5 Design Trends We Don’t Want to See Make a Comeback

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5 Design Trends We Don’t Want to See Make a Comeback

When you look at the grand scale of human achievements in the 20th century, it’s vast and impressive. We’ve landed on the moon, we’ve built massive cities, and we’ve developed a global economy so advanced that it’s occasionally difficult to comprehend. The human race achieved just about every possible milestone at some point in the […]

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When you look at the grand scale of human achievements in the 20th century, it’s vast and impressive. We’ve landed on the moon, we’ve built massive cities, and we’ve developed a global economy so advanced that it’s occasionally difficult to comprehend. The human race achieved just about every possible milestone at some point in the 20th century, but one simple goal eluded us.

The goal, of course, was designing a good website. Sure, the 1990s have some examples of good design and brilliant design innovation – anyone remember the original iMac? – but most of the online examples are, well, shall we just say “not quite brilliant”. Most websites from the 1990s look utterly terrible, even those that represented high profile companies and major global corporations.

These five trends were keys to web design in the 1990s. They were the driving force, the most important elements, and they were absolutely disgusting. If you’re a web designer that’s somehow been frozen for the last ten years, these page elements are forgivable. Otherwise, they’re grounds for a quick contract revision and a severe shortage of work from every web design client out there.


Image Source

Read ‘em, take note, and don’t let any of them ever make a comeback:

1. Animated gifs.

Animated gifs are great for forum fights and image board topics, but they’re beyond horrible on websites. Back in the mid-1990s just about every website imaginable was packed with these horrific blindness inducing gifs, and no one really seemed to mind. Today, things are quite clearly different. Very few websites use animated gifs at all, and the few that do generally use them for ironic humor and old school design style.

Here’s how you should deal with animated gifs: pretend they don’t exists. Seriously, just banish them from your internet knowledge. Any design with an animated gif included, especially a tacky one with clashing colors, is grounds for a permanent expulsion from the world of design.

2. The Flash introduction.

It’s the late 1990s, you’re 14 years old, and you’ve just mastered Macromedia Flash. What do you do? Go out and make a tacky animated intro for your website, of course, complete with annoying metal music and incredibly grating sound effects. The Flash introduction was a popular element of 90s and early 2000s web design, particularly amongst “hip” and “edgy” websites.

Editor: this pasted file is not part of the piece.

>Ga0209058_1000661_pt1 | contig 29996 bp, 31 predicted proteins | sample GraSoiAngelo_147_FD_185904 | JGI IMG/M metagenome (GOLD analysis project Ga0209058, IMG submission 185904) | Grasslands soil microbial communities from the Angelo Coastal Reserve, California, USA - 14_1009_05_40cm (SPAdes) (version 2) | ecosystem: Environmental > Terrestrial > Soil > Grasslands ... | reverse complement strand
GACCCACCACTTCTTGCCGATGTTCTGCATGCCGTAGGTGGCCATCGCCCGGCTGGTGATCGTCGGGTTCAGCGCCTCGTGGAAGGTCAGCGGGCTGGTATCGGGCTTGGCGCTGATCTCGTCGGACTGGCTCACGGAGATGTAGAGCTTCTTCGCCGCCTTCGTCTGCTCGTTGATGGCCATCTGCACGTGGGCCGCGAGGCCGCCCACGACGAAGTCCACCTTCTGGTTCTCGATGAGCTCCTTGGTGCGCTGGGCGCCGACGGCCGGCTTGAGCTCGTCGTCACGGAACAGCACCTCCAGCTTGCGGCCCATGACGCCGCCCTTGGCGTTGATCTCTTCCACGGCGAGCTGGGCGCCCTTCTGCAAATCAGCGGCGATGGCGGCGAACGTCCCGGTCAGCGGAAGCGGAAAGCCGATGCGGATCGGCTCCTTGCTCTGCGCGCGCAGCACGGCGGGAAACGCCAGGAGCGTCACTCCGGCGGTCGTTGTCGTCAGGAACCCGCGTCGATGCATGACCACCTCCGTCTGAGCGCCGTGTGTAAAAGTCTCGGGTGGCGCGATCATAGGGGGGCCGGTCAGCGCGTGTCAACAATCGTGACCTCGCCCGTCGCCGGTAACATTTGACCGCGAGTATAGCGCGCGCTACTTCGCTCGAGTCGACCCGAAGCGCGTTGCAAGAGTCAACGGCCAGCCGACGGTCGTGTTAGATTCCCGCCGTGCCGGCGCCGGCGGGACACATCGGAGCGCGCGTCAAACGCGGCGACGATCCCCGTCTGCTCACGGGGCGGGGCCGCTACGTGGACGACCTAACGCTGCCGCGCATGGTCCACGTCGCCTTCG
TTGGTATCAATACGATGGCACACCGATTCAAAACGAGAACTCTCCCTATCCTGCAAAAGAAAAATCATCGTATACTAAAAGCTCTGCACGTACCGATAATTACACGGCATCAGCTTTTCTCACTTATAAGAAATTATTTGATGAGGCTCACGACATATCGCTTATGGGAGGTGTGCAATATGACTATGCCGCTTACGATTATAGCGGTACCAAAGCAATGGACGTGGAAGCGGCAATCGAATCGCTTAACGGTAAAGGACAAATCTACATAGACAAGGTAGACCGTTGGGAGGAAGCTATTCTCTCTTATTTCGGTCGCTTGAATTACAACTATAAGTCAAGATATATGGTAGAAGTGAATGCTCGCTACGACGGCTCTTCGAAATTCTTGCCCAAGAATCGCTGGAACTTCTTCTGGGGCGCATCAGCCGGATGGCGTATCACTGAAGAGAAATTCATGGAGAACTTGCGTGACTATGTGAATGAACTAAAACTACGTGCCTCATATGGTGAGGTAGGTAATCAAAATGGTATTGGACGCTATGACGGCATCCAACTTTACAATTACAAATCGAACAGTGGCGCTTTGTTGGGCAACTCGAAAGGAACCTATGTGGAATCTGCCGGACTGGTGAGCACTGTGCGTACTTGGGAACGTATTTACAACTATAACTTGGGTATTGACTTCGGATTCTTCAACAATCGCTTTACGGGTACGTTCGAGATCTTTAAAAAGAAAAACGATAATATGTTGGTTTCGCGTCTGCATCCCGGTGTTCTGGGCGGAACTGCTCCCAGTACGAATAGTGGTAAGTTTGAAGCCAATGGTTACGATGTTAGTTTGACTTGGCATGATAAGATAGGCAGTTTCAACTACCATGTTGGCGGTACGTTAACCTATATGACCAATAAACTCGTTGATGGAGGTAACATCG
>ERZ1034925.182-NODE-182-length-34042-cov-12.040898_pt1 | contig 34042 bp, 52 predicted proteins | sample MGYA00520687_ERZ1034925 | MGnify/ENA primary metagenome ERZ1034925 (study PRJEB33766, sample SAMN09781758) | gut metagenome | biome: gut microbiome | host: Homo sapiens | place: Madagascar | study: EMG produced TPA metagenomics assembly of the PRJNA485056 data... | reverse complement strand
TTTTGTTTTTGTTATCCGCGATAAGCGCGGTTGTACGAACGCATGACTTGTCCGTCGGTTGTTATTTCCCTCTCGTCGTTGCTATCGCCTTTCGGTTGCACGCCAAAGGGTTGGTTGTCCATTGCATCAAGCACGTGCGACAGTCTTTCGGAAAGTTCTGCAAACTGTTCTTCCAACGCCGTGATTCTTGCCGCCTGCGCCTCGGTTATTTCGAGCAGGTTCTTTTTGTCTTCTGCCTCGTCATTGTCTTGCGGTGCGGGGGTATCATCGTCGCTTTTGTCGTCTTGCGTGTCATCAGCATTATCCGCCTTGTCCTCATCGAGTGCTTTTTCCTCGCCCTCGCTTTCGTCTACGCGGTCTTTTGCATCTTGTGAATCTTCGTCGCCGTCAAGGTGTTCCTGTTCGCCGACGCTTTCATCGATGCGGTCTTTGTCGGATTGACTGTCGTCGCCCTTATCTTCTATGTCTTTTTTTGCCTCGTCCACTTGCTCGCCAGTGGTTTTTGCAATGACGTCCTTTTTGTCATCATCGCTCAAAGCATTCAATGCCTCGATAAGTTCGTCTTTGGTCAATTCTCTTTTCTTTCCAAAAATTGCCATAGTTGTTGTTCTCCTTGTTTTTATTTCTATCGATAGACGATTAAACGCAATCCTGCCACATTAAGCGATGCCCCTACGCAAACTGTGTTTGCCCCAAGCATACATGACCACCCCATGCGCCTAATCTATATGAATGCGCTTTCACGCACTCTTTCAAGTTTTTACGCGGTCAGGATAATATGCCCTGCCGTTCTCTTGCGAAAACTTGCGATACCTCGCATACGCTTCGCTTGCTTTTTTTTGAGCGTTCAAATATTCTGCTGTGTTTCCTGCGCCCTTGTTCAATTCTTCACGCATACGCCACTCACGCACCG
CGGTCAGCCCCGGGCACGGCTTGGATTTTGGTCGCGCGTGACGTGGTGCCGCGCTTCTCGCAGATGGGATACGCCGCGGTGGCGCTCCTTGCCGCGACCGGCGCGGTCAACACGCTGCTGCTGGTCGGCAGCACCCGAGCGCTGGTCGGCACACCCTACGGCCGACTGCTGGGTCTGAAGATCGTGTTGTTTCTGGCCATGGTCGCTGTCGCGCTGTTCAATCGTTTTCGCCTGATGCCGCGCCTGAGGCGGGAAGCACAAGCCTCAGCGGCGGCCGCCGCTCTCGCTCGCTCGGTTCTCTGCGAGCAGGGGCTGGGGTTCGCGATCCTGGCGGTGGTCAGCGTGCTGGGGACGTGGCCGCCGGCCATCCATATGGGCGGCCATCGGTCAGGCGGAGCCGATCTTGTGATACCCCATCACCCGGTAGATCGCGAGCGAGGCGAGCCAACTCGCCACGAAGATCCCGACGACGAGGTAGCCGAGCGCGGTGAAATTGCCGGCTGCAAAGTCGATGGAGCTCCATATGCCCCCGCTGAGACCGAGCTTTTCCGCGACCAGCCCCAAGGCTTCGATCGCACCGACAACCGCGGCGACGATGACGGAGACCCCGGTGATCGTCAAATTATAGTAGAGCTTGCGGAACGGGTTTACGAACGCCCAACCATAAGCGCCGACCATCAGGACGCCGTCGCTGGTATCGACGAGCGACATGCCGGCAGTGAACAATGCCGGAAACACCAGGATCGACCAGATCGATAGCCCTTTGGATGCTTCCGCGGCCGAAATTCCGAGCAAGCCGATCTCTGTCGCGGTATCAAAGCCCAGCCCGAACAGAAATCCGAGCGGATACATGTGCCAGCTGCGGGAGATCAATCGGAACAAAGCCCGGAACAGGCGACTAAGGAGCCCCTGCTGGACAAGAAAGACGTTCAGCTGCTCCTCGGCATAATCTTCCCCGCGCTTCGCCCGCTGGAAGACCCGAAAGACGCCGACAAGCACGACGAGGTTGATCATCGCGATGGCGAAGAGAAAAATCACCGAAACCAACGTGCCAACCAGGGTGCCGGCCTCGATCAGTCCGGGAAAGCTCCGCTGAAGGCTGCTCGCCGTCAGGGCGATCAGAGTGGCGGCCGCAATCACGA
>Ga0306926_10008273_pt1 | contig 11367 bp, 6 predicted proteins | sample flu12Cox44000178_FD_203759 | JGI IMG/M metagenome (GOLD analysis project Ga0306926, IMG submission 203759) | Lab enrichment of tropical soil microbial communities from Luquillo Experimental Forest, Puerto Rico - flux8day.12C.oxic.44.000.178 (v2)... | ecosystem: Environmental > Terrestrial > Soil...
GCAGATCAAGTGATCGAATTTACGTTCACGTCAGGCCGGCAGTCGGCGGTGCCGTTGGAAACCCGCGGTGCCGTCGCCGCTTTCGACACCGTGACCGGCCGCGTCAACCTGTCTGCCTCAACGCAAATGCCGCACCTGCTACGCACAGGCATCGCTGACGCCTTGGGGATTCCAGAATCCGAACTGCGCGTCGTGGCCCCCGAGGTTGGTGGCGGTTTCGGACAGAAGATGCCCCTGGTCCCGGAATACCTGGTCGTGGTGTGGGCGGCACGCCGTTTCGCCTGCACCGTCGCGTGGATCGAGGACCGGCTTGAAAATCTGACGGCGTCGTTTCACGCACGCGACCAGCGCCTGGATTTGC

Now, it exists as a reminder of how good the future is. Stumbling across a website with a Flash introduction is like finding some money on the ground – it’s nice at first, but you can’t help but wonder how it got there. While a few Flash-powered online nuggets still exists, most web designers came to their senses in the early 2000s and ditched Flash as a development platform altogether.

3. Floating menus.

Does anyone remember those annoying navigational menus that followed your cursor everywhere? A favorite of, you guessed it, late 1990s personal websites, these Geocities-style navigational systems were quite possibly the most annoying element of the early internet. They obscured content from your view, annoyed you to no end with their constant movement, and made navigating a website more difficult than driving while blindfolded.

Unfortunately, blocking them was next to impossible. You see, website owners thought of these things as an “enhancement”, not a major negative point. Late 1990s delusion or merely horrible design, these things have now, fortunately, almost completely disappeared.

4. Custom mouse cursors.

It’s 1997. You’ve loaded up MSN Search (or Hotbot – remember, this is the Wild West internet, before Google even existed) and typed in something cute like “shitzu dog” or “kittens.” The results come up, you click on the first link, and something changes: your mouse cursor now looks like a baby cat.

Custom mouse cursors are now a thing of the past, primarily thanks to improved browsers and blocking scripts, but for a while they were the biggest thing on the ‘net. Just about every major website had its own custom browsing cursor script, giving users their own Pepsi can or smiley face instead of the traditional pointer icon.

If there’s anything that’s completely missed by no one, it’s custom cursors. While these digital annoyances still take over PCs as the result of spyware and malicious toolbars, they’re thankfully gone from almost all websites.

5. 100% Flash websites.

While still popular amongst third-world web designers, Flash websites are quite fortunately a rarity in developed countries, especially amongst tech-friendly crowds and online businesses. Back in the early 2000s, a Macromedia (now Adobe) Flash introduction was one of the coolest things your website could have. Then it turned into Flash navigation. Finally, you weren’t cool unless your entire website was developed in Flash, leading to a search-less and utterly horrible user experience.

Nowadays, web developers care a little more about SEO and keyword density, so 100% Flash websites are growing increasingly rare. Much like their less annoying counterpart, the Flash introduction video, these 100% Flash websites are still around, and are even stumbled onto once in a while.

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